SAN FRANCISCO (AP) - Harvest season in Northern California’s wine country is what dream weddings are made of: ripe grapevines and golden sunsets provide ceremonies an alluring backdrop that every year draws millions of visitors.
But harvest season now overlaps with fire season as wildfires, too, have become a yearly reality in the region.
In three of the past four years, major wildfires driven by a changing climate have devastated parts of the world-famous region, leaving little doubt that it’s vulnerable to smoke, flames and blackouts in the fall.
Last month, firefighters were still mopping up a blaze that took a disastrous toll in Napa Valley when the region was put on edge again by hot, dry and windy weather. Thousands were without power when Pacific Gas & Electric utility cut off service to prevent the winds from downing lines and sparking another inferno.
After seeing news images of burning wineries and people fleeing their homes, Ash Mintern decided to postpone a romantic getaway to wine country from Tampa, Florida to propose to his girlfriend.
“When I saw that people were evacuating out of the area, I didn’t want to take a risk,” Mintern said.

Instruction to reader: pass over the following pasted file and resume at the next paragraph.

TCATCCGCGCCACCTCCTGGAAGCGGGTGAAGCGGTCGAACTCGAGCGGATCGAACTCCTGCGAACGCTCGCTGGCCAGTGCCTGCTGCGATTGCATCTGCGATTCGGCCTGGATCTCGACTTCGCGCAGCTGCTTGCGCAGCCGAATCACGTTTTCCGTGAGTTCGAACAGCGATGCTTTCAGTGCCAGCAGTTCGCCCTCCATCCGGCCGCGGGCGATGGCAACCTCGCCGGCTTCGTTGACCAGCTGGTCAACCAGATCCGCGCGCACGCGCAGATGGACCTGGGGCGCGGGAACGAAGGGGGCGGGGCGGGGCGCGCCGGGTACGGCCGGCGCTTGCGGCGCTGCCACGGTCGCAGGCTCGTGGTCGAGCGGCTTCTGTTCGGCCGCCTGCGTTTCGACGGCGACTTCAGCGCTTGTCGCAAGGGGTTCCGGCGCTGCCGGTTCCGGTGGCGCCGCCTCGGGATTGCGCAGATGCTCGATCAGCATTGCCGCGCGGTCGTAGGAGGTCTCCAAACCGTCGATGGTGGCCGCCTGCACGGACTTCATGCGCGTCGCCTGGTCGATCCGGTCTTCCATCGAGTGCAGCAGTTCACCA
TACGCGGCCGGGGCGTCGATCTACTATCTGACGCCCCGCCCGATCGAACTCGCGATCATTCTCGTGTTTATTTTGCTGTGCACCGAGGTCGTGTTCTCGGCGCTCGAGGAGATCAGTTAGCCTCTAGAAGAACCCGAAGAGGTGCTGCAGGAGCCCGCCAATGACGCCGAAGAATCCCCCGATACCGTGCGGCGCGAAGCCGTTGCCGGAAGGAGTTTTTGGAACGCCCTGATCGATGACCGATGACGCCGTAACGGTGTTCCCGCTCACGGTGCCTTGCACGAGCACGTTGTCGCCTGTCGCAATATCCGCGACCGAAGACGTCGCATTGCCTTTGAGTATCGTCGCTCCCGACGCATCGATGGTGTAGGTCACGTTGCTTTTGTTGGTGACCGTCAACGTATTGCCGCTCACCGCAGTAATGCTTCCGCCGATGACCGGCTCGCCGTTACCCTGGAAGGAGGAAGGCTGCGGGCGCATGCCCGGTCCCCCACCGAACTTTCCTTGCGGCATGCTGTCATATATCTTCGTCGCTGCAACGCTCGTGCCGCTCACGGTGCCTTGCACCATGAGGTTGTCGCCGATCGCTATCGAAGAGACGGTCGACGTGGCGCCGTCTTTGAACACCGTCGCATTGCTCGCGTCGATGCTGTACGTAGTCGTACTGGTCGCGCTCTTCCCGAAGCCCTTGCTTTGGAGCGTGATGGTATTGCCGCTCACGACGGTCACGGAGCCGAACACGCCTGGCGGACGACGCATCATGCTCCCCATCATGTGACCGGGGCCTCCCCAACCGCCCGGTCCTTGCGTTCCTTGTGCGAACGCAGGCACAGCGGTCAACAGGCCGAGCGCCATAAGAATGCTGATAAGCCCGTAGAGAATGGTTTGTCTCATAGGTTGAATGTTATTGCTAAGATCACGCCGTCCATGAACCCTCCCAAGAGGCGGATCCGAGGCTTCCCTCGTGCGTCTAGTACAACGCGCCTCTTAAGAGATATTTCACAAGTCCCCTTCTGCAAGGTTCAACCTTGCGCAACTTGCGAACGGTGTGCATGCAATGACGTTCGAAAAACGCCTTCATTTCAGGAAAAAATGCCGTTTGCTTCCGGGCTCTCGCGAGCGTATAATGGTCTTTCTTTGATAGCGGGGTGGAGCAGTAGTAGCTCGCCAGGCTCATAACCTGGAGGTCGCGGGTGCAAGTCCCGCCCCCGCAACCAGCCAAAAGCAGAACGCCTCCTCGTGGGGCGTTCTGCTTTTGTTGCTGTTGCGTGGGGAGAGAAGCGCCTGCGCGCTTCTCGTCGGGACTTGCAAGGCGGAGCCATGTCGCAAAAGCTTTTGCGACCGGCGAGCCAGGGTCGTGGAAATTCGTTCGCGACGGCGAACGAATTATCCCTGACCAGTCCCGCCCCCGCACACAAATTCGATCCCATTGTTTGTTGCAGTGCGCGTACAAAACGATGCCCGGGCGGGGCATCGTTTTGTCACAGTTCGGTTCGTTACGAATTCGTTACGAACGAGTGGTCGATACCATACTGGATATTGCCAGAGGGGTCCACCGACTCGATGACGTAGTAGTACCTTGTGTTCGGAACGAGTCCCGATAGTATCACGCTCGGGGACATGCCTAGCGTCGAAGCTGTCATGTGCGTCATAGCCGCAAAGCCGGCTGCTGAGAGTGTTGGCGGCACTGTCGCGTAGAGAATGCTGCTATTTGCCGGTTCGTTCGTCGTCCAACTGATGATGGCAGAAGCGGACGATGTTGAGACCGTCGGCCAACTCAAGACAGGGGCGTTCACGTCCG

With visitors like Mintern second-guessing their plans to visit the region, locals dependent on the tourist economy are rethinking their marketing plans.
“If the fires make major news every year, it’s going to keep people from wanting to make long-term plans to vacation here,” said Bob McClenahan, a photographer who lost all his wedding gigs this year.
The coronavirus pandemic was already hurting Napa and Sonoma counties’ hospitality industry by halting wine tastings and large gatherings of any kind.
Closed wineries quickly pivoted to hosting virtual tastings and promoting wine clubs. The region started to slowly recover in late spring when restaurants and wineries reopened to outdoor drinking and dining. But in August, a series of lightning storms sparked wildfires west of Sonoma County and east of Napa, blanketing the region in thick smoke.
Then on Sept. 27, a small fire that began near the town of St. Helena was quickly pushed by winds across Napa Valley’s verdant hills, burning down to the valley floor and consuming hundreds of homes before making its way to Sonoma County.
The two fires followed devastating wildfires last year and in 2017.
Lost or damaged in the blaze were some of the area’s most iconic names: Meadowood, the Michelin-starred restaurant famous for its garden-to-table cuisine, was leveled except for its staircase and fireplaces. The flames devoured a farmhouse behind Castello di Amorosa, a winery that resembles a medieval castle, and destroyed more than 100,000 bottles of wines.
“I’ve been in the wine business for 48 years and this is by far the most catastrophic, devastating, most horrible year,” said Amorosa’s owner Dario Sattui.
Still, the majority of vineyards, winemaking facilities and tasting rooms that attract wine lovers to Northern California have escaped damage, but the perception of the area in flames threatens business across the region.